Hundreds of children dead. Hundreds missing. Children bayoneted for requesting a drink. Children shot in the back as they fled. Does the word "evildoers" still seem so laughably simplistic?
Do the terms guerrilla and "militant" and "gunmen" and every other wire-service euphemisms for Islamist terrorists rise to the challenge of describing the depravities of Beslan?
Even the word "terrorist" seems inadequate nowadays, drained of its dread through overuse. "Monsters" or "devils" would be more apt, but it's wrong to dehumanize the men and women who committed this barbarity. Even dogs know other dogs are dogs. These people don't see others as people at all, but animate meat in thrall to the wrong god. Better off dead, really. And you get gold stars in Paradise for pulling the trigger. How do you vanquish such people?
Nuke Chechnya, some shout. Sure, that'll work. In a sense, it would "no man, no problem," as a glinty-eyed nasty Georgian once put it. But if anything, Russia's war against terrorism shows the limit of force. Neither world or domestic opinion has heretofore kept Russia from flattening Chechnya into a mist of atomized concrete and pulverized bone.
Americans build bombs that take down government buildings and leave the hospital down the block intact. Russians level the entire block and the next and the next for good measure. The Before and After pictures of Grozny look like the difference between an aerial photo of a thriving city and a snapshot of the Moon from an orbiting Apollo. What else can Vladimir Putin do?
Whatever he does, it won't be pretty. Paranoids on the left and right accuse George W. Bush of using Sept. 11 as a pretext to suspend civil liberties but if they want to see the real thing, look at Putin.
Watch Russia. Watch as the rest of the Russian Federation gets more tightly bound to the man in the Kremlin; the courts, the media, and the corporations will continue their consolidation into a tightly controlled state. Civility at the core, brutality in the outlands. Fascism without the shouting or silly symbols, but the real thing nonetheless.
Here at home, some still fail to see the shape of the new century, stuck as they are in the comfy delusions reinforced by the periodicals and cocktail party chatter.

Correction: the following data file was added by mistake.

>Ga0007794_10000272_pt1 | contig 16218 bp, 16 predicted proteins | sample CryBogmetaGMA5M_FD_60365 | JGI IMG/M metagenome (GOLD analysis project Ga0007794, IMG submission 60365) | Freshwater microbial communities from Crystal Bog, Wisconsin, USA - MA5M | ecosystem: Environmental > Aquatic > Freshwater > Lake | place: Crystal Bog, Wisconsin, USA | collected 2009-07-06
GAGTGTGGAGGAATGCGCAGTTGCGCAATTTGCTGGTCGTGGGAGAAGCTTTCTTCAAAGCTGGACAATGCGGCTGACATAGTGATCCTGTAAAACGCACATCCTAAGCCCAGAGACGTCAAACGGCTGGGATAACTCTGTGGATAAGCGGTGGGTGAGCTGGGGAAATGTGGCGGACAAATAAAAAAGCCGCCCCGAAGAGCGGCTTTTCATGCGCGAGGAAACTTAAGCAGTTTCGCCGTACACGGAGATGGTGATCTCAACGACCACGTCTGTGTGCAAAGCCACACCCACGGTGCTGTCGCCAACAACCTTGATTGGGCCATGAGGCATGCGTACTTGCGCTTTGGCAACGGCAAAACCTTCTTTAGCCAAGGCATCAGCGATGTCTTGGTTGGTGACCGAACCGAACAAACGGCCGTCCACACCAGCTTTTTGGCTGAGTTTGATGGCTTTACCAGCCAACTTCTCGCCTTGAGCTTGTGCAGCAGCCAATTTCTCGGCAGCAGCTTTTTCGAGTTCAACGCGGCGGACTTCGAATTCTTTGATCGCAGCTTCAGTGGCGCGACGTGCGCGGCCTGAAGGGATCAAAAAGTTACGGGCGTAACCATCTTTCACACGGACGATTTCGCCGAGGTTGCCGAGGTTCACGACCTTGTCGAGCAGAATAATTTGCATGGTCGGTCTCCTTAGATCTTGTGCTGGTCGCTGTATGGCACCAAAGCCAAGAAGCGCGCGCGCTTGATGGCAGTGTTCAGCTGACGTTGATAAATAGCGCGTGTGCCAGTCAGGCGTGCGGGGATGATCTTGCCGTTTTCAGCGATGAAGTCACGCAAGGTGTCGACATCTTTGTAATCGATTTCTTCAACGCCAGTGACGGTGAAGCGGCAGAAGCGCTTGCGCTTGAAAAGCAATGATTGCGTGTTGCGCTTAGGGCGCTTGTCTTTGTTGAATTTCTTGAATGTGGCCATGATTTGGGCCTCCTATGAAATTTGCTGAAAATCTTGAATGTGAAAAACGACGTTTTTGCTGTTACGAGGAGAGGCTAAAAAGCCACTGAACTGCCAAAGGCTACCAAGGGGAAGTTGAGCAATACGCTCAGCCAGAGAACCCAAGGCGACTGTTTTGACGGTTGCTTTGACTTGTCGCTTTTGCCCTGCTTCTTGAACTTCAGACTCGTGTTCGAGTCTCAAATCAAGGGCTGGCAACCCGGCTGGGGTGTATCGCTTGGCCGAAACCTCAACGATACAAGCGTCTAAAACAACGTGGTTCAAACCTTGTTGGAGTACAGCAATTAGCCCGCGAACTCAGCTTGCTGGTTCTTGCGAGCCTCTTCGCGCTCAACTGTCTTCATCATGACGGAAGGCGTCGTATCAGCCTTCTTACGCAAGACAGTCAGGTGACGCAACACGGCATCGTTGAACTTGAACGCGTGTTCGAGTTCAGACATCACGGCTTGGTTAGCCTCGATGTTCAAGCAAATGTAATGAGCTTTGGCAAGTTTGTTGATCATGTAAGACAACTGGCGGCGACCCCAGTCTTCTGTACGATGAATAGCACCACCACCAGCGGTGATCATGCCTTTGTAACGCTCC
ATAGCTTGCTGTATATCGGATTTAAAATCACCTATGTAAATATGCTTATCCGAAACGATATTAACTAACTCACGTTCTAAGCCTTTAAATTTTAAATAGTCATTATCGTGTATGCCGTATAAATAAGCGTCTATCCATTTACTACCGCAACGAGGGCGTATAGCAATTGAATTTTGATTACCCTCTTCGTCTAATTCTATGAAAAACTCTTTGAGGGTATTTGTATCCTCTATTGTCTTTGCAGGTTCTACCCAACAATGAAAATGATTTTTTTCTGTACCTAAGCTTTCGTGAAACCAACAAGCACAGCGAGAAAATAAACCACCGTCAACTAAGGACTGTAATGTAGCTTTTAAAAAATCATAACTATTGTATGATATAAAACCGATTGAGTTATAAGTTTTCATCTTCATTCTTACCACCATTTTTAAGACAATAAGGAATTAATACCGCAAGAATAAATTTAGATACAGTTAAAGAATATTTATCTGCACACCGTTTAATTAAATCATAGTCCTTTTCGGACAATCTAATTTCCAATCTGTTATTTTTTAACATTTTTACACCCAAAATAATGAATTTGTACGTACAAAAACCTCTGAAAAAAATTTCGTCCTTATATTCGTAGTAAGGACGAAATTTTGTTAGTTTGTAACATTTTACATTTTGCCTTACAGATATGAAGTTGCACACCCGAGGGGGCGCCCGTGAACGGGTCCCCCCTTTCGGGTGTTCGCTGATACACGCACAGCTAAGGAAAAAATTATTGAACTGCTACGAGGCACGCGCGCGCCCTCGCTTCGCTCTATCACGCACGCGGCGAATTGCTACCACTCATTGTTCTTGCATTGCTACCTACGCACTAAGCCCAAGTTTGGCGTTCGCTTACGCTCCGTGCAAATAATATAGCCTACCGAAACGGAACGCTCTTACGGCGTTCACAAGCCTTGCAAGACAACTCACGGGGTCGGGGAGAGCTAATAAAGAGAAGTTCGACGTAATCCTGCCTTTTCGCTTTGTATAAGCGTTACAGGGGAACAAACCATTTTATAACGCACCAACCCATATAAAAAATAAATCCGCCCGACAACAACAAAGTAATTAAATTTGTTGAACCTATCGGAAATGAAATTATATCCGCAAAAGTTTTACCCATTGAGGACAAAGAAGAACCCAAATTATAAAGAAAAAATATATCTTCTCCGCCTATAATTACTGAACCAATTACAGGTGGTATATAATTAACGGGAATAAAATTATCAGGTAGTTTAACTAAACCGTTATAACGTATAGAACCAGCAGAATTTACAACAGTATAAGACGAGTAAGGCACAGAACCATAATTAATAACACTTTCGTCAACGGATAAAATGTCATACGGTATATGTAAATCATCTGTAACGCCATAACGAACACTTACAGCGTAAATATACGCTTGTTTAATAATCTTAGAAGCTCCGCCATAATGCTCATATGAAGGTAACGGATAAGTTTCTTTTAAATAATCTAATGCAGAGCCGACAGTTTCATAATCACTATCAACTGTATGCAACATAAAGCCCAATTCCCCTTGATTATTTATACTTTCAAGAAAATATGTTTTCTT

As American playwright and actor Wallace Shawn, quoted in the National Review online, recently said:
"Part of the problem presented by Bush and his gang is that they are so crude. ... These people believe in cruelty, vengeance and brutality. The American government in my lifetime has never been in the hands of people so unbelievably unqualified to run a large country. These guys are out of touch with reality. The most shocking thing about them is that they have only a contempt for the law. That means that they could and probably will do anything.
"This is the scariest I've known it. Part of the problem with these men is that their sensitivities have never been shaped by any civilization, of East or West or even the wisdom of primitive cultures."
Ah, the wisdom of primitive cultures. If Condi Rice played a log drum instead of a piano, if Bush worshipped the Sun and fed it fresh hearts every eclipse; if Don Rumsfeld did his press conferences slathered with blue mud and demanding that everyone bow to the Tree Sprites. "The wisdom of primitive cultures." It truly takes the product of an advanced culture to utter such drivel.
If these are the words Shawn has for the administration, what words are left for the men who smile as they gun down the children? Or autocrats who truly want to turn the state into a private gang? Think of Shawn's words after the next Belsan. It'll be in Jakarta. Or in some small community outside of London unheralded until its name joins the list of places known only for their pain. Or in Des Moines.
When it happens in America we might consult again the thinkers and artists and legions of leisured chin-pullers, and ask how they spent the days after Sept. 11. What they wrote. Whom they opposed. Why they could not name the enemy, when the enemy had so clearly named them.
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JWR contributor James Lileks is a columnist for the Minneapolis Star Tribune. Comment by clicking here.